There's a vast amount of research out there, with the volume growing rapidly with each passing day. But there's a problem.

Not only is a lot of the existing literature hidden behind a paywall, but it can also be difficult to parse and make sense of in a comprehensive, logical way. What's really needed is a super-smart version of Google just for academic papers.

Enter the General Index, a new database of some 107.2 million journal articles, totaling 38 terabytes of data in its uncompressed form. It spans more than 355 billion rows of text, each featuring a key word or phrase plucked from a published paper.

"This is a look-up tool, a dictionary of knowledge, a map to knowledge," says the creator of the Index, archivist Carl Malamud. "A tool that we believe is an essential facility for the practice of science in our modern age."

While we've mentioned Google, this isn't quite a search engine – scientists using the General Index will have to code their own search engines to work with it. Rather, it's a carefully cataloged and structured catalogue that can be used to probe into decades' worth of scientific research.

Its primary purpose is to help with text mining: using computers to quickly scan millions of data points to find and cross-link references to something specific. Human beings can't possibly read through and pick out key bits of data from millions of journal articles, but a computer program connected to the General Index can.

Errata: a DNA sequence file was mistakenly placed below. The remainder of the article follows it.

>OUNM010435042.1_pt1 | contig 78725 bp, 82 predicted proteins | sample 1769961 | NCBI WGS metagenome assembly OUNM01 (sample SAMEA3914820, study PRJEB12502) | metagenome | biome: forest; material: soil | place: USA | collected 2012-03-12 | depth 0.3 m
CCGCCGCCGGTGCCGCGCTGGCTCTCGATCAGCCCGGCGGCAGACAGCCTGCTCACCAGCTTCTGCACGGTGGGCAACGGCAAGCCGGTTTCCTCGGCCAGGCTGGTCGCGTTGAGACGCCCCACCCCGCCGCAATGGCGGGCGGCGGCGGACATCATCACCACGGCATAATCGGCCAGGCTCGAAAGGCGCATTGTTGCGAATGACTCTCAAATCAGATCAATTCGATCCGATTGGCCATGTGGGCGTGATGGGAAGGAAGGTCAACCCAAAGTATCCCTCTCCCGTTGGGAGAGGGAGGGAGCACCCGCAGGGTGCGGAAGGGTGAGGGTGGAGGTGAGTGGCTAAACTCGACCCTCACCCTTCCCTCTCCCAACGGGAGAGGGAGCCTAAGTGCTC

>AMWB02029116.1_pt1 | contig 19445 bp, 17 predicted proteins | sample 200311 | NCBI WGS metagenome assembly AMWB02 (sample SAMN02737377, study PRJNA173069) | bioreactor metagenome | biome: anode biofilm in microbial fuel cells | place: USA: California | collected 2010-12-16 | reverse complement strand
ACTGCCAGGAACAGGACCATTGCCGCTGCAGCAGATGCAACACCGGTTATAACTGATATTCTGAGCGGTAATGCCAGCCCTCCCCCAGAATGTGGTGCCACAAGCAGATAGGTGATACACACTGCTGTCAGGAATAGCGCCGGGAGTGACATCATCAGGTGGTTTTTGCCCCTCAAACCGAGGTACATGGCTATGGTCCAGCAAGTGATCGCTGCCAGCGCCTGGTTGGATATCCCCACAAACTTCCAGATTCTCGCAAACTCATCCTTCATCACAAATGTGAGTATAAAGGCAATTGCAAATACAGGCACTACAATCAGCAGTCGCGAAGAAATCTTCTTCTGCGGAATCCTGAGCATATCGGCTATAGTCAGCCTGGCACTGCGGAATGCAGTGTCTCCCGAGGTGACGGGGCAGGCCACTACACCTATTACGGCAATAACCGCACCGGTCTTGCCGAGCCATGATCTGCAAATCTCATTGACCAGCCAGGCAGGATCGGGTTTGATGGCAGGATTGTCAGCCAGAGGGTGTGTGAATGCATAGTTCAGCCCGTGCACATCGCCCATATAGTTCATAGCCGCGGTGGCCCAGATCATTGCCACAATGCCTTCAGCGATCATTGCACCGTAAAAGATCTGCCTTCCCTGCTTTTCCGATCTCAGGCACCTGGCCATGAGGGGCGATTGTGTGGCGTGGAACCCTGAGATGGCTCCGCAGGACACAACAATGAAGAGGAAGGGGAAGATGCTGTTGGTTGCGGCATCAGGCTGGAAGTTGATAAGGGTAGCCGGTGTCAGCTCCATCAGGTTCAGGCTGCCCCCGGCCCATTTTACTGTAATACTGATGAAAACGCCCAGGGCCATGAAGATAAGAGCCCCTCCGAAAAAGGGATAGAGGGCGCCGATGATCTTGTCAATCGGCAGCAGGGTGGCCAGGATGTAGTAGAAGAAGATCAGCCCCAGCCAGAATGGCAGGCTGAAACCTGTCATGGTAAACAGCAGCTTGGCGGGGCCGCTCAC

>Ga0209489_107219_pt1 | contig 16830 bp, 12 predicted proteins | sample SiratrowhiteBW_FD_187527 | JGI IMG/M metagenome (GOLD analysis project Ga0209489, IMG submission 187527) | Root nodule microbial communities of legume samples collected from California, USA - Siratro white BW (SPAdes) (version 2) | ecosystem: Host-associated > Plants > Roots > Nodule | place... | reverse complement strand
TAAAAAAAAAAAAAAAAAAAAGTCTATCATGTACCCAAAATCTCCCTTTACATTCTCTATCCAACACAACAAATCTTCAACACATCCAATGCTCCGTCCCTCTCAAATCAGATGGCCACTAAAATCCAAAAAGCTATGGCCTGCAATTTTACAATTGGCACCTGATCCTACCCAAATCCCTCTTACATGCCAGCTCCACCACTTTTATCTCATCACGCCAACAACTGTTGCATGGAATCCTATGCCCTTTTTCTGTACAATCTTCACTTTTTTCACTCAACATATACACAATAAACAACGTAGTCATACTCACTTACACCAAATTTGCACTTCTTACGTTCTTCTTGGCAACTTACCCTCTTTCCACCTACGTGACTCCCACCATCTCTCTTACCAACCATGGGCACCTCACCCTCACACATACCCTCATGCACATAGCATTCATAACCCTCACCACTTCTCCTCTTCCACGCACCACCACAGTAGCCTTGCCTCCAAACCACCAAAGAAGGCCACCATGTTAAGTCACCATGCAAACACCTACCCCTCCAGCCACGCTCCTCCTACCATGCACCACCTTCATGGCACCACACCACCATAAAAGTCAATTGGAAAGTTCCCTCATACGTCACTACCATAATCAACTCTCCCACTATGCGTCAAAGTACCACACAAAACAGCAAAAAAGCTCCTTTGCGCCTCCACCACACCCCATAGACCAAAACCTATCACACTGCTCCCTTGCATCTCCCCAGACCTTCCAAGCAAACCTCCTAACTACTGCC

Reaction from other scientists has been positive. One expert, computational biologist Gitanjali Yadav from the University of Cambridge in the UK, says the new database goes some way to solving the problem of restricted access to previously published material.

"There is no way for me – or anyone else – to experimentally analyze or measure the chemical fingerprint of each and every plant species on Earth," Yadav told Nature. "Much of the information we seek already exists, in published literature."

The idea is that the General Index can be used to search for plants, chemicals, genes, proteins, materials, place names and much more – though the team behind it is keen to emphasize that it still needs some tidying up and expanding, and is very much a work in progress (as it probably always will be).

All of this information is available to download and use for free from the General Index portal, with no copyright applied and no restrictions – the Index is just snippets of papers, not the papers themselves. As we've mentioned though, you're going to need some coding skills in order to really make any sense out of it.

Unlike the controversial Sci-Hub portal, the Index isn't hosting papers in their entirety, although questions have been raised as to the project's legality. For Malamud, the project falls well within legal boundaries.

"I am very confident that what I'm doing is legal," Malamud told Nature. "We are not doing this to provoke a lawsuit, we are doing it to advance science."